But, after 24 hours of travel, I've got a buildup. I'm not going to paste them all on Facebook, but the backlog in my head is making it hard to sleep.


...forgot that cell phone etiquette is a lost art in Sri Lanka. Apparently, Nokia doesn't have a "silent" option for its asian market. If her co-worker answers his phone one more time in the middle of the meeting, she might just shove it down his throat.
...finds the jewlery commercial that starts with "They arranged everything, even our marriage" creepy.
...loves having friends in all corners of the world. Hopes to see them again, soon!
...finds insecure women annoying.'s hard to Lose Sarah Marshall when that's the only movie on TV 24/7.
...has to stop leaving her cell phone in the backseat of taxicabs. This is just getting ridiculous.
...hates being watched.
...working at 12 am in Dubai. Either bored, extremely responsible or just lame. Voting lame.
...bought the exact same phone she lost in Sri Lanka, for four bucks cheaper. Let's hear it for global commerce!
...doesn't understand people who unbuckle their seatbelt and bumrush the front of the plane before we're even done taxing. You're not making it any easier for the rest of us!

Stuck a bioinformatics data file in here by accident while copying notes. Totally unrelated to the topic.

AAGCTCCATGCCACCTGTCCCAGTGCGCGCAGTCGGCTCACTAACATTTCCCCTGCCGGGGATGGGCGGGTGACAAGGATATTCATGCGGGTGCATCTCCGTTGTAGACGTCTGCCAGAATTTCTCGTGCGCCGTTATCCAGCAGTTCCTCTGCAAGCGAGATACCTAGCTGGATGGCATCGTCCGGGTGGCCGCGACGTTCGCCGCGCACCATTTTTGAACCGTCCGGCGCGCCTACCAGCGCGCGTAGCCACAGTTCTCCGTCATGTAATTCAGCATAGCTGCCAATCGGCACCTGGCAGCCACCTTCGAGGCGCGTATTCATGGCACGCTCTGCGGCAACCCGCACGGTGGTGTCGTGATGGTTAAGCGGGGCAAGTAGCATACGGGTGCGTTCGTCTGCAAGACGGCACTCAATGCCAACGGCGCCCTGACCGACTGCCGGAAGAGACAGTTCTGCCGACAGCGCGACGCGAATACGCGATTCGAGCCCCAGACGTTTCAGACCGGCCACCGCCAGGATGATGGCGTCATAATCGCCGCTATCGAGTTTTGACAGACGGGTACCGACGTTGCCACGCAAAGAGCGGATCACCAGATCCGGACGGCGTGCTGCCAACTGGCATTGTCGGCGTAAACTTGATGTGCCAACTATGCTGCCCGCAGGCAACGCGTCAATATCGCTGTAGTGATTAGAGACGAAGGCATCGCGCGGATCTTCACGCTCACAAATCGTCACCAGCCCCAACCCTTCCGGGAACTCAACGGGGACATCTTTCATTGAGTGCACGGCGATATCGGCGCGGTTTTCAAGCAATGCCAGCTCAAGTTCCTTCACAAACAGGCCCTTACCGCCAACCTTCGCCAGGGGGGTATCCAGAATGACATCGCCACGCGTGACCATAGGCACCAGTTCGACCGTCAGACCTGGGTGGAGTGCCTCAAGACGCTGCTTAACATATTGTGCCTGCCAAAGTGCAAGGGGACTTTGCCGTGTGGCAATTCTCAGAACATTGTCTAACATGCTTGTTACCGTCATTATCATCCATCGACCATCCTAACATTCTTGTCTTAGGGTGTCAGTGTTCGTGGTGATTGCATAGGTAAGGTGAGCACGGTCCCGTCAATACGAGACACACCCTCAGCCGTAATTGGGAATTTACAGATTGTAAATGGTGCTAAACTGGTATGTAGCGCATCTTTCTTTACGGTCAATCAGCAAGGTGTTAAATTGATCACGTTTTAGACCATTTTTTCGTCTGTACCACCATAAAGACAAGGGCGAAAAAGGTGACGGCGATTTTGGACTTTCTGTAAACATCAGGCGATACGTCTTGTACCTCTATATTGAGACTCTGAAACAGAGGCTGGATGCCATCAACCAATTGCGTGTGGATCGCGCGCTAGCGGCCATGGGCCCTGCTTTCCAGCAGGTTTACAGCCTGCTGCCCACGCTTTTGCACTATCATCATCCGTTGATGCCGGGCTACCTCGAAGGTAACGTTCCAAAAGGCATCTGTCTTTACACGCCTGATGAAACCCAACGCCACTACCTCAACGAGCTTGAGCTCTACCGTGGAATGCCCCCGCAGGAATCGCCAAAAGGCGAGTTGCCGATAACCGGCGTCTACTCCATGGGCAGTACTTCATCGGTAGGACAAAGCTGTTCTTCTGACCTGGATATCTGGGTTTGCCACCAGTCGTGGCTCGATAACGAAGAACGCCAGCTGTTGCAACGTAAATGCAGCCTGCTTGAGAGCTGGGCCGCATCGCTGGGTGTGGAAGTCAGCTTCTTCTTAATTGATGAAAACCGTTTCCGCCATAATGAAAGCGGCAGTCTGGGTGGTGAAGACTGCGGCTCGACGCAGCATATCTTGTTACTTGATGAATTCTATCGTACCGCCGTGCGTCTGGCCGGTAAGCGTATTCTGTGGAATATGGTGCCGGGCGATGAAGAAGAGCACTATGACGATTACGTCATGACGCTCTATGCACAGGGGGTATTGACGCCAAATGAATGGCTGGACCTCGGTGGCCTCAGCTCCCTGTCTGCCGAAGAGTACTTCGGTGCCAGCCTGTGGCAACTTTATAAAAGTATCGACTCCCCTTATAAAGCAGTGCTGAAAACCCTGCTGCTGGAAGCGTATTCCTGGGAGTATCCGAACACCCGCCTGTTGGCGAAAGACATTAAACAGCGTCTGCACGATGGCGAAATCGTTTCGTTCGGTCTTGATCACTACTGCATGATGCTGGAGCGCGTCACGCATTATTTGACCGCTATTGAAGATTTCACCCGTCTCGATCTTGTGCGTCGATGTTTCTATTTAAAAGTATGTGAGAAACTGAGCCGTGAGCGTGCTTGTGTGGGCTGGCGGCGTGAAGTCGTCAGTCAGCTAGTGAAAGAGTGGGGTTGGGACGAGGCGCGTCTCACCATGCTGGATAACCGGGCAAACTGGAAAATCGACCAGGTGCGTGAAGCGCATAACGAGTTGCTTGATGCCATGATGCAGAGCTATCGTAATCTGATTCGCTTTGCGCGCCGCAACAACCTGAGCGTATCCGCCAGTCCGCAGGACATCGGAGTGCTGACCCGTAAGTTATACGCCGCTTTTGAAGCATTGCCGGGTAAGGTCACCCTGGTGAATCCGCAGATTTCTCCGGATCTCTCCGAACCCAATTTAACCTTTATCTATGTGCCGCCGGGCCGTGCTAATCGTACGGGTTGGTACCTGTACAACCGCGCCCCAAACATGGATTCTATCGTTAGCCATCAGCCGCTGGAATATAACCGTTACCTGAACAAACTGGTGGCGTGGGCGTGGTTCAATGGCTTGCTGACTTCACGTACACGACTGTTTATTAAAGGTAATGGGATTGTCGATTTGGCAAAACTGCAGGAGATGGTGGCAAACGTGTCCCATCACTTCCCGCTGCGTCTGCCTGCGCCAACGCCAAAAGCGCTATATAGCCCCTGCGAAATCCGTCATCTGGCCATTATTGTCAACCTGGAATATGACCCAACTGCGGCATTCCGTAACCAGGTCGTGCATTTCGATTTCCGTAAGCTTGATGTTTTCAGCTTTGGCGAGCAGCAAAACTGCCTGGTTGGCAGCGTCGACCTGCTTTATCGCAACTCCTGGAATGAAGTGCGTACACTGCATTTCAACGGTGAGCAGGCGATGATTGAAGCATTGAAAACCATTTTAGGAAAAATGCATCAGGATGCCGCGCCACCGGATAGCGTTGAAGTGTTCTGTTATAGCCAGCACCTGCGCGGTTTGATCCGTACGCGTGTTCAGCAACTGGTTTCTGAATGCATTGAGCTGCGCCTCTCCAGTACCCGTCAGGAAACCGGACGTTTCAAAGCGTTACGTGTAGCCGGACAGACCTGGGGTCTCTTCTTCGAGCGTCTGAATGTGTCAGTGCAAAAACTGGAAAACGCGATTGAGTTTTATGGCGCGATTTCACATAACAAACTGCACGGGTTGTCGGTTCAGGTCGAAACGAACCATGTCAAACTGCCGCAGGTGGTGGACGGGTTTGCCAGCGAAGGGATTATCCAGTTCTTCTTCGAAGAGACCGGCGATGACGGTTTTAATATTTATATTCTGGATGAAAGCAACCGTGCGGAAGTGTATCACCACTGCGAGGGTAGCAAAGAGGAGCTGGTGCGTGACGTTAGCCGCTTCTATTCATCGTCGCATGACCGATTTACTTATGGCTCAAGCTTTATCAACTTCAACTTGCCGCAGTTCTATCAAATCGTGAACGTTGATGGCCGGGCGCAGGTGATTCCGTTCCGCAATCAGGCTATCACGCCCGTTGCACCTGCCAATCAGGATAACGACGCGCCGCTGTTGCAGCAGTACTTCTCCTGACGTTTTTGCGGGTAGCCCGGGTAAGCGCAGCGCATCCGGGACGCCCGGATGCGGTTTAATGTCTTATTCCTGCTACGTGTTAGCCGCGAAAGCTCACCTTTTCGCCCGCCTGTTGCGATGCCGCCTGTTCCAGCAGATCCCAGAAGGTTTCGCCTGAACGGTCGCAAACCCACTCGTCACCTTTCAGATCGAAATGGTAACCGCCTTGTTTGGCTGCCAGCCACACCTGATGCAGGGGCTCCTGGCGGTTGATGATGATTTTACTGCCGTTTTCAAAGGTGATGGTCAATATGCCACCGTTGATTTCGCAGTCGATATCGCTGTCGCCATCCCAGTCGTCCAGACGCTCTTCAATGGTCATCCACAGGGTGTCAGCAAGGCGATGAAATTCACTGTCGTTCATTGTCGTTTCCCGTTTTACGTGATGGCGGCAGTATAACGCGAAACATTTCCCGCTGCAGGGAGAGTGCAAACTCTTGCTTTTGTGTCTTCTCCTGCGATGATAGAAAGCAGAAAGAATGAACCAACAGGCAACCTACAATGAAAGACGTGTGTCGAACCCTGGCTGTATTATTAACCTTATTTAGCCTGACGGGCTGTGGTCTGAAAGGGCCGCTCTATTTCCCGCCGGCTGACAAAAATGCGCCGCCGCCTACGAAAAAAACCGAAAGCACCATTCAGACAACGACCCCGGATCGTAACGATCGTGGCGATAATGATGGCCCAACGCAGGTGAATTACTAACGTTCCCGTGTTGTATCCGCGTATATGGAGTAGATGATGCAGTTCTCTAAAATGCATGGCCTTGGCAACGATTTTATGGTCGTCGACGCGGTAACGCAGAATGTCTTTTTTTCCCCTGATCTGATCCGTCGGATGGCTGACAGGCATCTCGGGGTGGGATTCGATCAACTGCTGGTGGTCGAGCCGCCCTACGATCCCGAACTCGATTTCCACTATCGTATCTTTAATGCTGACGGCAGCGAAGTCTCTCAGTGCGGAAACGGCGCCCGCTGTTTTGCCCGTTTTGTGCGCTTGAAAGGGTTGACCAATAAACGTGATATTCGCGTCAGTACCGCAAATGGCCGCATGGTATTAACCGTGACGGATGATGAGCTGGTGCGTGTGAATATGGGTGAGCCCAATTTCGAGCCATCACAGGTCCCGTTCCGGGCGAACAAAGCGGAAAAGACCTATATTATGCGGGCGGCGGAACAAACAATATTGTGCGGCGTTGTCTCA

...would like to give you a lesson in personal space. not afraid to use her elbows.
...battled the world's worst baggage claim, and won.
...the smell of rotting garbage in the hot tropical sun. Yum! Haven't seen any dog-heads yet though, so that's something.
...the delivery of your fruitbasket does not supercede my need to sleep.

Wednesday, October 14, 2009


One of the many conversations I had on the drive between Colombo and Batticaloa involved numerology. Thus far in my life, I'd only encountered numerology in the back pages of Cosmopolitan as yet another quiz to take to tell me things I already knew about myself (Your personality is: Normal! Your skin type is: Combination! You like: Men!)

I was chatting with our accountant whose wife just gave birth to their second child a few weeks ago. He mentioned they hadn't yet chosen a name, but that is had to start with the letter "K", according to the childs numerology. I've heard of different naming conventions across the world, but this was the first time I'd come across numerology.

So what's my number? I asked. Adding the date of the day of my birth (1+7) means my number is 8. According to our Chief of Party (also a believer) this means I am a strong leader, with the potential to go far in life.